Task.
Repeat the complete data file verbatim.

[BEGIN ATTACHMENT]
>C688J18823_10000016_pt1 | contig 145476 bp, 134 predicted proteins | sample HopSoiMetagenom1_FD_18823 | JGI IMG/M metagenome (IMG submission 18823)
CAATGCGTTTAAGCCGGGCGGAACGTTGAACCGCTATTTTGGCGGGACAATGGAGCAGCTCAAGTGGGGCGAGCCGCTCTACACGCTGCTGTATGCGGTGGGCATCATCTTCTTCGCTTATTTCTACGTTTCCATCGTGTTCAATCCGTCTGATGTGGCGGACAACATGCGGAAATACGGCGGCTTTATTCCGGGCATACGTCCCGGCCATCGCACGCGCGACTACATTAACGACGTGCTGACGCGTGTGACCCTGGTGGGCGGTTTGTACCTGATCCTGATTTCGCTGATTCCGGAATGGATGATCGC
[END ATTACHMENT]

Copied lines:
>C688J18823_10000016_pt1 | contig 145476 bp, 134 predicted proteins | sample HopSoiMetagenom1_FD_18823 | JGI IMG/M metagenome (IMG submission 18823)
CAATGCGTTTAAGCCGGGCGGAACGTTGAACCGCTATTTTGGCGGGACAATGGAGCAGCTCAAGTGGGGCGAGCCGCTCTACACGCTGCTGTATGCGGTGGGCATCATCTTCTTCGCTTATTTCTACGTTTCCATCGTGTTCAATCCGTCTGATGTGGCGGACAACATGCGGAAATACGGCGGCTTTATTCCGGGCATACGTCCCGGCCATCGCACGCGCGACTACATTAACGACGTGCTGACGCGTGTGACCCTGGTGGGCGGTTTGTACCTGATCCTGATTTCGCTGATTCCGGAATGGATGATCGC